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Hitman convicted thanks to fitness watch location data

The killer gave away scouting missions through technological carelessness.
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Thomas Mabry Campbell via Getty Images

An alleged hitman has learned hard lessons about the the value of GPS data on fitness watches. A Liverpool jury has found Mark Fellows guilty of the 2015 murder of mob boss Paul Massey in part thanks to location info from the accused's Garmin Forerunner. An expert inspecting the watch's info discovered that Fellows had recorded a 35-minute trip that took him to a field just outside Massey's home ahead of the murder. He appeared to be scouting the route he would take later to perform the hit, a claim supported by cell site and CCTV evidence showing Fellows driving his car past Massey's house numerous times in the week before the slaying.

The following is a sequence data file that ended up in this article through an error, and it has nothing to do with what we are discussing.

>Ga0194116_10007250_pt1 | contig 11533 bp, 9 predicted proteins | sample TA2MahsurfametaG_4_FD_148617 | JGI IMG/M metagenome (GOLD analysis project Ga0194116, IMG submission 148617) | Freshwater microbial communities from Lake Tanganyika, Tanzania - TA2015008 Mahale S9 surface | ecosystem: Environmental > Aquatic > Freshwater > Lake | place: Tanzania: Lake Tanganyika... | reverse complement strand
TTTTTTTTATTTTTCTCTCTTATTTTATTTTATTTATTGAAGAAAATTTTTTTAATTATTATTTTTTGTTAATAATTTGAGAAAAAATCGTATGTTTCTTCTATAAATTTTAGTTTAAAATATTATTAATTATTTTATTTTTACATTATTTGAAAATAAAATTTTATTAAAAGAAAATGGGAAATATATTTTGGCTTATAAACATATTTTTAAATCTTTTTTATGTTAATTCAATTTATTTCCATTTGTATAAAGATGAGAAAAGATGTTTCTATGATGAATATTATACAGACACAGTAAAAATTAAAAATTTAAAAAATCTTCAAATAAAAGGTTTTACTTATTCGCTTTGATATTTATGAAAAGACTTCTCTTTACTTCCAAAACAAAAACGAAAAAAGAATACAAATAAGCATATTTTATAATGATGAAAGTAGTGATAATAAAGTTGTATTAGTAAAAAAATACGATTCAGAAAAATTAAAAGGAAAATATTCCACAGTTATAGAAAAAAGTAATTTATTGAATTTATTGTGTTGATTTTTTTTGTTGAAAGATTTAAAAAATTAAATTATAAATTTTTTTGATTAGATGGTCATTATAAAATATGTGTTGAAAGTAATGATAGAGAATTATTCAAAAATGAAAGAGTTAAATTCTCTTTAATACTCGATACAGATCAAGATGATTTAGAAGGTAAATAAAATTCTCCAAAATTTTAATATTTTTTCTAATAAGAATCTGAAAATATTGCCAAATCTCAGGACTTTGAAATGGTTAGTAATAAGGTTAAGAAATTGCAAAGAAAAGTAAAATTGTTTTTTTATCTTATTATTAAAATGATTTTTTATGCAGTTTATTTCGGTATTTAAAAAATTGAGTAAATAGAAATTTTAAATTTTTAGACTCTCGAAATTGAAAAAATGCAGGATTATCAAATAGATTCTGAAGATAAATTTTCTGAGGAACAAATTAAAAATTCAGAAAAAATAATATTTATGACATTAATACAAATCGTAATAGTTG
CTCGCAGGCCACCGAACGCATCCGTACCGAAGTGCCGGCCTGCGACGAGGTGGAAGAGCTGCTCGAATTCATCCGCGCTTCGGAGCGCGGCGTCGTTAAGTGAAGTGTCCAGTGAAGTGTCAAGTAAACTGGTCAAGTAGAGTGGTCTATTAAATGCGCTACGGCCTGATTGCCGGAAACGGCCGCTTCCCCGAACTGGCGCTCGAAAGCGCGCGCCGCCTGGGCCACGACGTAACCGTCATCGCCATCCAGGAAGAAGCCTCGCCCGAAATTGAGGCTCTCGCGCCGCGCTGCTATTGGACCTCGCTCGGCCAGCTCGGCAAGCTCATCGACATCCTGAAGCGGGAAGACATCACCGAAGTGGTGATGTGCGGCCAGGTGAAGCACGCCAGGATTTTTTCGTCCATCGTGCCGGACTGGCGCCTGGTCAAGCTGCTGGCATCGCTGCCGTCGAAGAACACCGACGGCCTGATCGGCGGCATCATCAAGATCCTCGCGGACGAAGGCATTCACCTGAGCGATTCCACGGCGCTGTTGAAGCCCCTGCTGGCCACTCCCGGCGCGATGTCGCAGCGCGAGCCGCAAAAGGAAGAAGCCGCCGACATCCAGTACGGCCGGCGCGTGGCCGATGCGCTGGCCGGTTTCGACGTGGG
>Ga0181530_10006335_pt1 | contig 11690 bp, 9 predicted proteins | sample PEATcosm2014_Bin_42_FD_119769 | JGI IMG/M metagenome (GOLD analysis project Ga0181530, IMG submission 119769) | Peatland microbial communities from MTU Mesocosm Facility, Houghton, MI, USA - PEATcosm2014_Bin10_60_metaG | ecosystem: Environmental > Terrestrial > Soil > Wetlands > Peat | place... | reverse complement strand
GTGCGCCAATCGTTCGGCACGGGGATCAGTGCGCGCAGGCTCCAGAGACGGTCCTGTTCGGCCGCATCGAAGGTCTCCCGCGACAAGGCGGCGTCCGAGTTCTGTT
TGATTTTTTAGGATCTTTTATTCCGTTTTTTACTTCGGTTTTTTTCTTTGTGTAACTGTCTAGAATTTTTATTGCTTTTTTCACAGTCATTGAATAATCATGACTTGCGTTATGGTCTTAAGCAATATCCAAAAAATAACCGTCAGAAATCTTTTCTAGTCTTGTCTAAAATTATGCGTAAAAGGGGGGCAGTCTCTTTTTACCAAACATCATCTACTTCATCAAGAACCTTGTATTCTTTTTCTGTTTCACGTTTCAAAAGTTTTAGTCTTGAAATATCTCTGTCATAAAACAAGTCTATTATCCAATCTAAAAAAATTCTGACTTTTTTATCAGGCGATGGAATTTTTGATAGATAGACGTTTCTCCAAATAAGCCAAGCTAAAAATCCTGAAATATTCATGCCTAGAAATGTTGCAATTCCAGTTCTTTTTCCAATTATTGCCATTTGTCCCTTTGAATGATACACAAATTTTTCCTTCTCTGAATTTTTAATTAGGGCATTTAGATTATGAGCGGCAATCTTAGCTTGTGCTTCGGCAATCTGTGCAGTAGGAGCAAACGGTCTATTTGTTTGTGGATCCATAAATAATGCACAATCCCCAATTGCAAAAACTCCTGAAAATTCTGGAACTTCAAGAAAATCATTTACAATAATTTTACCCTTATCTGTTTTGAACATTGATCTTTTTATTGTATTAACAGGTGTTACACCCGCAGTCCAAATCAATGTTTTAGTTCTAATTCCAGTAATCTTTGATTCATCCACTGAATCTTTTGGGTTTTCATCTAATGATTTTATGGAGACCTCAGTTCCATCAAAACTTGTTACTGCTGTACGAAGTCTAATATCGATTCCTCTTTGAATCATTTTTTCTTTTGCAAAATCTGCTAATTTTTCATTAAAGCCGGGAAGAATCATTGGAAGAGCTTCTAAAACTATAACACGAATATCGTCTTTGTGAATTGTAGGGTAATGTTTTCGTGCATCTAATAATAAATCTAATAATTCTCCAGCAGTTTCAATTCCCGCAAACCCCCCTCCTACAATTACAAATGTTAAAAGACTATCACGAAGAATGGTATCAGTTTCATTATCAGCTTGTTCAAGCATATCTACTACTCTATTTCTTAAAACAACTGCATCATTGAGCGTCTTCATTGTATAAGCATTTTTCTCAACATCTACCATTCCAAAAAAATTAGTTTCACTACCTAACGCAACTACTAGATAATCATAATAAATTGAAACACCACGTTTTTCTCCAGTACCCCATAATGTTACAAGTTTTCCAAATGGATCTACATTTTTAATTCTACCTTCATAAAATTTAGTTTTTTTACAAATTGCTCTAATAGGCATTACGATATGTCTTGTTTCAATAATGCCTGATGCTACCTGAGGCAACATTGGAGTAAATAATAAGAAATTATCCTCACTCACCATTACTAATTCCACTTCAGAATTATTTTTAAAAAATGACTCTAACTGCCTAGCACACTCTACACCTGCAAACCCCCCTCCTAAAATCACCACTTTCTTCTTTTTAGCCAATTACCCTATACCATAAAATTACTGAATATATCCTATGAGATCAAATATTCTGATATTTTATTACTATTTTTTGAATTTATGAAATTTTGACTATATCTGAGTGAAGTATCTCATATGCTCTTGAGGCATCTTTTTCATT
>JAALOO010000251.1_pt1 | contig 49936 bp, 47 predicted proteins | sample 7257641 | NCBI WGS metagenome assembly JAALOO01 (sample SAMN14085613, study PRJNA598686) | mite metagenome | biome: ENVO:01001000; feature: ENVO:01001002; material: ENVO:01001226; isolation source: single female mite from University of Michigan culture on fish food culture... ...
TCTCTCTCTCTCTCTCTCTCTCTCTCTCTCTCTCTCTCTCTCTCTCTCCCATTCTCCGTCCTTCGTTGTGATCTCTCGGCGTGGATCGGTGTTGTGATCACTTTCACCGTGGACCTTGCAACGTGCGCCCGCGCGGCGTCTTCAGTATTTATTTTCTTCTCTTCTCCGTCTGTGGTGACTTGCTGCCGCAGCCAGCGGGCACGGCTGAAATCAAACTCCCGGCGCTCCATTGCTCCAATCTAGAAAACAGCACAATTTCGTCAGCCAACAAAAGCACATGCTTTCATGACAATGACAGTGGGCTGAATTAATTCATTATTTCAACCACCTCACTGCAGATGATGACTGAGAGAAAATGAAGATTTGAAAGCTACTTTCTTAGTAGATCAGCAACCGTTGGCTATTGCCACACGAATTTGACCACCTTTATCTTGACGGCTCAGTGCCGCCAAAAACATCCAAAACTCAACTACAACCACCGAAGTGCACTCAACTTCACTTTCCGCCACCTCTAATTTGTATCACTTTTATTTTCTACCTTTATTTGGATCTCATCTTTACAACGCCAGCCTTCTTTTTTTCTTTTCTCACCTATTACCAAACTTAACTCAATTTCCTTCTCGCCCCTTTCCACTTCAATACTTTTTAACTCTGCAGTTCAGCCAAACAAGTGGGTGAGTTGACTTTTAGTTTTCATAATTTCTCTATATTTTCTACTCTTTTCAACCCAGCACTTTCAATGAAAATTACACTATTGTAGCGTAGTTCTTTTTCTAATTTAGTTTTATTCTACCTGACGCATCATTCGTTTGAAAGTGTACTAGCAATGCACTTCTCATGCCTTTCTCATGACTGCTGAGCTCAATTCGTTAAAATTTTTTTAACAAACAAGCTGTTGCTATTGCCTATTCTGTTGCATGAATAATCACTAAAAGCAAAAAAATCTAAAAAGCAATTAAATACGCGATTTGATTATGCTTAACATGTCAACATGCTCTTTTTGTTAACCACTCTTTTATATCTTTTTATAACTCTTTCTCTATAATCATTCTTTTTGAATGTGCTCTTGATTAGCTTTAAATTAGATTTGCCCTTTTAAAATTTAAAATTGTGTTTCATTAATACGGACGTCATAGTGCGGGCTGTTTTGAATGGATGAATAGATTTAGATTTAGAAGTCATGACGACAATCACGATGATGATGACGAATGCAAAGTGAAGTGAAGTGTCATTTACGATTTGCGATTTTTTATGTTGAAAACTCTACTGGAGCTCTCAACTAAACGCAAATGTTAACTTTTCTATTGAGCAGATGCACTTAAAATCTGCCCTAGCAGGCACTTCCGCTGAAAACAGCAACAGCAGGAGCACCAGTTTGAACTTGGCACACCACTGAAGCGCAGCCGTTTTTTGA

Massey's murder had gone unsolved until the 2018 killing of his associate John Kinsella, where surveillance footage showed Fellows biking a similar scouting route before pulling the trigger. That led law enforcement to see if there were any connections to the Massey case. Fellows had a GPS jammer in his car when police investigated in 2018, suggesting that he knew enough to avoid location data at some point -- just not while he was scouting Massey three years earlier.

The judge in the case has sentenced Fellows to life in prison. While there likely won't be anyone lamenting Fellows' mistake, his conviction illustrates how many people don't think about the positioning info their devices collect. Whether or not that information reaches the internet (it didn't here), it still creates a record that you might not want to keep.

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